The perils of passion

In this age of intense cultural polarization, one of the topics invoking the greatest amount of hot air is climate change. I’ll be up front in that I’ve always thought the idea of “global warming” was a farce but that we are likely to instead see climatic shifts as a result of our industrialization. The stakes are high and those who prophesy the coming change can resort to scare tactics that seem necessary in our over-informed, busy world.

The latest ‘More or Less: Behind the Stats’ features a story about what happens when such predictions fall flat. Norman Myers created a map in the mid-90s that showed regions of the world that would see a mass exodus as a result of climate change. His method of prediction was quite simple: he predicted areas hardest hit and then simply used their total census data. He then attached to it the year 2010.

On the face of it, this “study” isn’t more than a worse-case, alarming scenario that I would hope is presented to policy makers, among other more-realistic options. What made the map and prediction come to light was a blogger’s critique of it…and its hosting on the UN Environment Programme’s website and inclusion in IPCC literature. It turns out the very regions expecting emigration have seen steady increases in population.

After the critique, the UNEP quickly removed the map, but Dr Myers isn’t helping his case by refusing to retreat from his number or timeline, explaining that it’s difficult to count local migration that did not necessarily cross borders. And of course with his anecdotal reporting from refugee camps that his critics just weren’t passionate enough to visit as often.

The environmental movement is reaching the end of its adolescence, and for the first time a number of predictions from serious, respected figures can be compared to the actual outcomes. The fact that most stories on climate change simply quote the latest predictions without offering a perspective on what those experts previously forecast is disappointing. It’s like getting investment advice from the same guy who got burned in the tech bubble.

Failed predictions don’t necessarily mean the current batch are wrong, researchers have presumably spent the intervening time perfecting their models, collecting more thorough data, and exploring new ideas. Instead, journalist should take the time to cull extreme exaggerators of their pet experts. Michael Lewis does a superb job of providing sobering economic predictions in The Big Short by profiling the investors that made unholy amounts of wealth off of predicting the financial crisis, but then there’s no disputing whether that crisis occurred.

Media type: Podcast
From: BBC’s More or Less: Behind the Stats
Title: “More or Less looks at child poverty, climate refugees and Sir Henry Cooper’s left hook”
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Redrawing the map

I caught up on a lot of podcasts today, notable ones include Planet Money’s final Iceland report and the intriguing birther/Trump vs Obama political wrangling on both KCRW’s Left, Right and Center as well as the New Yorker’s Political Scene. Of course I was consumed, as much of the world was, by the news that Osama bin Laden was killed outside Islamabad early this morning.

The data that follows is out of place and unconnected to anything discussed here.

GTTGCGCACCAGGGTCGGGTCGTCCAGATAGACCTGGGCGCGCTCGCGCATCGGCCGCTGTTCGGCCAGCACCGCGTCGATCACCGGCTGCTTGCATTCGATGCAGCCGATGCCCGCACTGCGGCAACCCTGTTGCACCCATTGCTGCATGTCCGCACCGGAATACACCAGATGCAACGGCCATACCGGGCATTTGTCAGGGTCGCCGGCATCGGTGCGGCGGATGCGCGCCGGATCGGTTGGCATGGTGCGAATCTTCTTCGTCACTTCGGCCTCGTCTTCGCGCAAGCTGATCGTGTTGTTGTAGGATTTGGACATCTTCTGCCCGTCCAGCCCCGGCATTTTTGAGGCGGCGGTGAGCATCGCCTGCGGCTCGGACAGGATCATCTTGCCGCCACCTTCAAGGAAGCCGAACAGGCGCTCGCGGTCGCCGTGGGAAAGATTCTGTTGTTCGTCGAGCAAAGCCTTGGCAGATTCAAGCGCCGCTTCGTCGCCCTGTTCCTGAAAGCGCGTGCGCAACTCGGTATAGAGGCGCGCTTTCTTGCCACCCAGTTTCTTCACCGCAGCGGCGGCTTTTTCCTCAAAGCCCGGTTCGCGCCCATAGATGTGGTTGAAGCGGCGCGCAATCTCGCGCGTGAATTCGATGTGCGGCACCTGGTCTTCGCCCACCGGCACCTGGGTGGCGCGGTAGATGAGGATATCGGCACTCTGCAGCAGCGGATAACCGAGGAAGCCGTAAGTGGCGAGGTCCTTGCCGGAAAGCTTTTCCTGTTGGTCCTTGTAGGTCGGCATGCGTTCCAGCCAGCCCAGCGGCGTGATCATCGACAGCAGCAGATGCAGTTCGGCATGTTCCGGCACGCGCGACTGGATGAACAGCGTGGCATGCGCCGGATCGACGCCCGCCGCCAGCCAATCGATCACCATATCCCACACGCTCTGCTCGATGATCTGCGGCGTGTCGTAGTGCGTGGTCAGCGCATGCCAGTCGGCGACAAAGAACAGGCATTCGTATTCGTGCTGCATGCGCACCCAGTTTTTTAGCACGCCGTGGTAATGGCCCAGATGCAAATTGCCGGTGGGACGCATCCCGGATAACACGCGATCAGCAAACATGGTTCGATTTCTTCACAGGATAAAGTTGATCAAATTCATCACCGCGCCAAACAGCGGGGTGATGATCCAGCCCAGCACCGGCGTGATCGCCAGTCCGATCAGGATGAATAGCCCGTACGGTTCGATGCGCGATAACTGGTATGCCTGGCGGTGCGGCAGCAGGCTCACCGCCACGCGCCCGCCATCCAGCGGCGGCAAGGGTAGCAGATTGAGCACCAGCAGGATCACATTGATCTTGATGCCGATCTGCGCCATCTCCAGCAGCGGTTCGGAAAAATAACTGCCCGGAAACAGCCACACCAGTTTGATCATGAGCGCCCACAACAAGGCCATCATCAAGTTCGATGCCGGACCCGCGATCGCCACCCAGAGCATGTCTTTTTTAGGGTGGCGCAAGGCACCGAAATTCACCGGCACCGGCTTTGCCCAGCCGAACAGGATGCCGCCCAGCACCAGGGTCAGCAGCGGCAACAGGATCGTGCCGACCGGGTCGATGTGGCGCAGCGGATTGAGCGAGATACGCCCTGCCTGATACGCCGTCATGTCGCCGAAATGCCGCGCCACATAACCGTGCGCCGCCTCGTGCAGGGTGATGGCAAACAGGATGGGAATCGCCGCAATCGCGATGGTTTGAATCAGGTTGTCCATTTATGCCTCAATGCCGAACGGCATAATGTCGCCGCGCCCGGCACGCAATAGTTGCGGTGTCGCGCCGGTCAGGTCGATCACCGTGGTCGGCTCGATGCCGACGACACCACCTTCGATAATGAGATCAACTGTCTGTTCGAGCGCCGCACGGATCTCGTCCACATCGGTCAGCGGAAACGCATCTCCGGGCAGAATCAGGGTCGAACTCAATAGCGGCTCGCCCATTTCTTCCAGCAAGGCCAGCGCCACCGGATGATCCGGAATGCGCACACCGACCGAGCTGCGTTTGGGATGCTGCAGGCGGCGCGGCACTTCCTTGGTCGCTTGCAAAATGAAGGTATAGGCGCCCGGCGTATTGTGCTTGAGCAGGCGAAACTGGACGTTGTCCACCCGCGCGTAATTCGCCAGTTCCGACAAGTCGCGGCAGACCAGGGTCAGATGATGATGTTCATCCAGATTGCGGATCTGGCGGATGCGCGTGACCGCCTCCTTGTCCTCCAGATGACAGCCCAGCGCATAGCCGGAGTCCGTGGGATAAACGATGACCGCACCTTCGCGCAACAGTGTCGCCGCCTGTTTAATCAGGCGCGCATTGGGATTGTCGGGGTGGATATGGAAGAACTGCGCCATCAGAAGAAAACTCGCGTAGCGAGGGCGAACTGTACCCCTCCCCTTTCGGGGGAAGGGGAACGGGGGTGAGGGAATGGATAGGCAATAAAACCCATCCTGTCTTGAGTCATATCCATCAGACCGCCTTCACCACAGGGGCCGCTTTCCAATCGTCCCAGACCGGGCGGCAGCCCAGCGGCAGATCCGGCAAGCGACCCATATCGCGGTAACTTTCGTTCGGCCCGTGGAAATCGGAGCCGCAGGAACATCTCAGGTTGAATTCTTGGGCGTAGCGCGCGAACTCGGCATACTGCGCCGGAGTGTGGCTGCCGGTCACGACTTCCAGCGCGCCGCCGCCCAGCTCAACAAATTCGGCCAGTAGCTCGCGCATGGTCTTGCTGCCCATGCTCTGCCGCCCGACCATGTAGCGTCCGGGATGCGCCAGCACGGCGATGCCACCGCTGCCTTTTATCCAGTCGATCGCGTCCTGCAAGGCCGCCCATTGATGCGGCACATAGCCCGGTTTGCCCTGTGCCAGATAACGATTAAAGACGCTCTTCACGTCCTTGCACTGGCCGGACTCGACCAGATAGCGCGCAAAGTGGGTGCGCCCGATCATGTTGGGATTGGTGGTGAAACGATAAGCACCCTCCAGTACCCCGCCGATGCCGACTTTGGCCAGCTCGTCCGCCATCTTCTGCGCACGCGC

What I find most interesting though is the stalemate that has developed in Libya. Last week’s Economist had an article about the siege of Misrata and the necessity for US drone and A-10 support for any real success to emerge for the rebels. It’s become clear though that Qaddafi is not likely to simply be overthrown by emboldened supporters turned against him (either the unwashed masses or those closest to him) nor by that rag-tag coalition loosely headquartered around Benghazi. As such, NATO stepped up its selected “strategic targeting” of military compounds that all just happen to be places where the Qaddafi family hangs out (but this is definitely not an assassination attempt). It seems we’re hoping that cutting off the head of the snake will dissolve the defenders of the status quo. This move succeeded in Iraq – after Saddam’s death no one remained to defend his government really – but it was a frying pan/fire situation at best.

Which is why I found an Economist online poll ( interesting. Is simply partitioning the country appropriate?

A simple look at the map of Africa reveals far too many straight lines, a sign of arbitrary colonial cartographers rather than national and ethnic association. Many of the current problems come from this awkward hodge-podge of countries, with Muslim sections fighting Christian regions (Sudan, Ivory Coast, Nigeria) or historical autonomous regions smarting from distant rule (Morocco). Letting these countries redraw the map wouldn’t promote the western liberal multicultural ideal (that few western countries practice despite their preaching, France being only the most recent example). But with each nationality firmly in control of their state, disagreements could be compromised in a meeting of equal heads of state, rather than in contentious, rigged elections for winner-take-all. As the AU gains power, a loose set of guidelines could become prevalent, deferring to an authority that normally would be rejected for internal matters.

Of course, nations wage devastating war and in this instance such a partition would only change the name of Libya’s war, and the end game would still be a unified Libya sans Qaddafi. But such a change might gain some breathing room for the rebels to learn how to govern and save some face for Qaddafi to promote a bloodless (relatively) transition from power.

Media type: Online poll
From: The Economist
Title: Would the partition of Libya be a bad thing?
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